AKA: City of Seattle, Parks and Recreation Department, Ellis, Jim, Freeway Park

Structure Type: landscapes - parks - urban parks

Designers: Beamer / Wilkinson, Engineers (firm); Gilbert Forsberg Diekmann Schmidt, Civil and Structural Engineers (firm); Halprin, Lawrence and Associates, Landscape Architects (firm); Sakuma, James, and Peterson, Landscape Architects (firm); Van Slyck, Callison, Nelson, Architects (firm); Beamer (engineer); Anthony Callison (architect); Angela V. Danadjieva (architect/landscape architect/sculptor); Edward Frederick Diekmann (civil engineer); Forsberg (structural engineer); William B. Gilbert (structural engineer); Lawrence Halprin (landscape architect); Frank D. James III (landscape architect); Albert William Nelson Jr. ; Peterson (landscape architect); Iain McNaughton Robertson (landscape architect); Donald Katsumi Sakuma (landscape architect); Schmidt (structural engineer); Gerald G. Van Slyck ; Wilkinson (engineer)

Dates: constructed 1971-1976

Seattle, WA

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Freeway Park filled an irregularly shaped space bounded roughly by Sixth Avenue, Seneca Street, Ninth Avenue and Interstate 5;

Building Notes

Consulting Architects were Naramore, Bain, Brady, and Johansen (NBBJ) and Van Slyck, Callison, Nelson; Associate Landscape Architects were Sakuma, James and Peterson; Structural Engineers were Gilbert, Forsberg, Diekmann and Schmidt; Mechanical Engineers were Beamer/Wilkinson; Principal Designer for Lawrence Halprin on this project was Angela Danadjieva; when built in 1971-1976, the park occupied five-and-a-half acres.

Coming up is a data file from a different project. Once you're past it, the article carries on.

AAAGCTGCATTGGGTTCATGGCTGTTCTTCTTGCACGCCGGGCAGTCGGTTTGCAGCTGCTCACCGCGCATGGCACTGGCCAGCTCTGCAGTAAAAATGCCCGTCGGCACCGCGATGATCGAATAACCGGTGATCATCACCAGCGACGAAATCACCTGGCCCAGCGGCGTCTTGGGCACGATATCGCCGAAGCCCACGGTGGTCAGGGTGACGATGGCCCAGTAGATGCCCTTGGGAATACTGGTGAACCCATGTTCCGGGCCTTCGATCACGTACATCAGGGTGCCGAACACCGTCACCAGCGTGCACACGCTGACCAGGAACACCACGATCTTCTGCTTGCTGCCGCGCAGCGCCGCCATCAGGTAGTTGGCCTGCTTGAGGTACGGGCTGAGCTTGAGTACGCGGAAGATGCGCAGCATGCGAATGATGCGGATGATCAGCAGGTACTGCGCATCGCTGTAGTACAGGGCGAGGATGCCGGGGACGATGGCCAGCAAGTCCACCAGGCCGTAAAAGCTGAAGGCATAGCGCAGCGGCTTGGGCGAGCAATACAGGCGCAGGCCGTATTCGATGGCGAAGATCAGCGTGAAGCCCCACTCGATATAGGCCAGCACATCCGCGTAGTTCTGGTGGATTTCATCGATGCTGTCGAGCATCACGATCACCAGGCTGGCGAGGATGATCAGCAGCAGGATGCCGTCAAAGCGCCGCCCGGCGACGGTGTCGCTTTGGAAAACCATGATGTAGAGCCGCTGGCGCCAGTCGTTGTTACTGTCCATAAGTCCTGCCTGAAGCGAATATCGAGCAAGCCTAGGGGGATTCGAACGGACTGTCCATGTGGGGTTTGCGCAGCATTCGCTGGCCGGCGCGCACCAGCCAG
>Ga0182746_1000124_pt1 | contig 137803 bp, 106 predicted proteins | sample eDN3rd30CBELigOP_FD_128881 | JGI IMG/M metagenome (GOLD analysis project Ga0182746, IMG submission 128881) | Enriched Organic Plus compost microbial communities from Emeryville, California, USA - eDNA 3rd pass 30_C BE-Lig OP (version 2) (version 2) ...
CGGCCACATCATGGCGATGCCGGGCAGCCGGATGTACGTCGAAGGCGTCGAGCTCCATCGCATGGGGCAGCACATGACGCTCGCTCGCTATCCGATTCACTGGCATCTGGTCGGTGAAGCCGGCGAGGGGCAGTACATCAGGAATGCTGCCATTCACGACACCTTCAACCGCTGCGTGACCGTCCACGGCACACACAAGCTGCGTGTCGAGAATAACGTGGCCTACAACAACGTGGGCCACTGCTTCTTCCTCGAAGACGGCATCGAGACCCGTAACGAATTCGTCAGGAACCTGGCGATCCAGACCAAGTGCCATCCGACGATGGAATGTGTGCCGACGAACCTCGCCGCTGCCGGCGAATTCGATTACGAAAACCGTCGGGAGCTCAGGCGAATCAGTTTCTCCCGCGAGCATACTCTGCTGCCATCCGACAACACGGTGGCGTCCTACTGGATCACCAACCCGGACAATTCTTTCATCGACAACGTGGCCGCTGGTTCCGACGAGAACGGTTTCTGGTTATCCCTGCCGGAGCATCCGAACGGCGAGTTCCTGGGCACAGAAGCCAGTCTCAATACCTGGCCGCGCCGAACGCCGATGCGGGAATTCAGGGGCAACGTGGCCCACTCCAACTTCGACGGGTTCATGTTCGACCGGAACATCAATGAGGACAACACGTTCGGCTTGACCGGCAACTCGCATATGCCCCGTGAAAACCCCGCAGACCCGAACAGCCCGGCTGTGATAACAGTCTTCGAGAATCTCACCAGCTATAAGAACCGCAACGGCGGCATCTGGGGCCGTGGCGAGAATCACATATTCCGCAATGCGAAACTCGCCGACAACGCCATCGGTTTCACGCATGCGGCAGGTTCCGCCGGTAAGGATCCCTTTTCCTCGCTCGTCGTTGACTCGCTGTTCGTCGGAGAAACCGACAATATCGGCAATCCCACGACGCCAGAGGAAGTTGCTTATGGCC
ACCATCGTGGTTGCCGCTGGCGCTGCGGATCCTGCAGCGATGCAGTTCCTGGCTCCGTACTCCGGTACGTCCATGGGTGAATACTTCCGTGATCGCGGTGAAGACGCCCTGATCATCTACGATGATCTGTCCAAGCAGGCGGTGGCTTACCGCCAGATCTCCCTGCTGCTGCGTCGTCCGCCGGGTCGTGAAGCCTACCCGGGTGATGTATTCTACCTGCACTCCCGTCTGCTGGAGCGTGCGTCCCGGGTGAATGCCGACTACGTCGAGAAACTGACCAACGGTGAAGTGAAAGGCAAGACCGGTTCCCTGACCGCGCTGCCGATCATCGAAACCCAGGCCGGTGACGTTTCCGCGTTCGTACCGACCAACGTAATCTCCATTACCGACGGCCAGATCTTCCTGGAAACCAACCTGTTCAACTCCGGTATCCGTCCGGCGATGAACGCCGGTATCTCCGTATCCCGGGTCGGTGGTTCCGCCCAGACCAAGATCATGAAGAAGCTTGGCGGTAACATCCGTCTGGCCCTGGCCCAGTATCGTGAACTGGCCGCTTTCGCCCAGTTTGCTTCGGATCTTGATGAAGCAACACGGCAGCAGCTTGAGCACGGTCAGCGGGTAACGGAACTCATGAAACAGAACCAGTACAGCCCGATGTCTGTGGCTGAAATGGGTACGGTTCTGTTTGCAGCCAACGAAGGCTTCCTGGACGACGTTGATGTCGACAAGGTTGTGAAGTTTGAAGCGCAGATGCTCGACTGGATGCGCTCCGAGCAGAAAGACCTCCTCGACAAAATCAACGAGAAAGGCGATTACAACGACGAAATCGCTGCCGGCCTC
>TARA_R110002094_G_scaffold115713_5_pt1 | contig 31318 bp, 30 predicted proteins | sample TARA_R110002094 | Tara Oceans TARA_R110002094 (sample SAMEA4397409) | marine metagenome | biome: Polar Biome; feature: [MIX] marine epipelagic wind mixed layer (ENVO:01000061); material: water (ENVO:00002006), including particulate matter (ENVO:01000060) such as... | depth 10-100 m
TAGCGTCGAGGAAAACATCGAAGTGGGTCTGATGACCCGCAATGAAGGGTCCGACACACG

Changes to the park's edge walls were made when the Washington State Convention and Trade Center was erected in 1988.

University of Washington (UW) faculty member in Landscape Architecture, Iain Robertson (-2021), assisted in the redevelopment of Freeway Park. The UW College of Built Environments said of his work here: "As Seattle’s Freeway Park’s plants became crowded and overgrown, and the park had fallen into disuse, Iain was brought in to help the city restore and replant the park along with developing a long-term vegetation management plan to make it once again the destination that original designer Lawrence Halprin envisioned. Iain even traveled to California to discuss and vet Halprin’s ideas for the park. Iain was involved in deciding what plants, especially what trees, were appropriate given the issues of a warming climate and the fact that, as he described it, the plants in Freeway Park were essentially growing in the equivalent of large window boxes." (See University of Washington, College of Built Environments.edu, "In Memorian: Iain Robertson," accessed 08/19/2021.)

PCAD id: 5020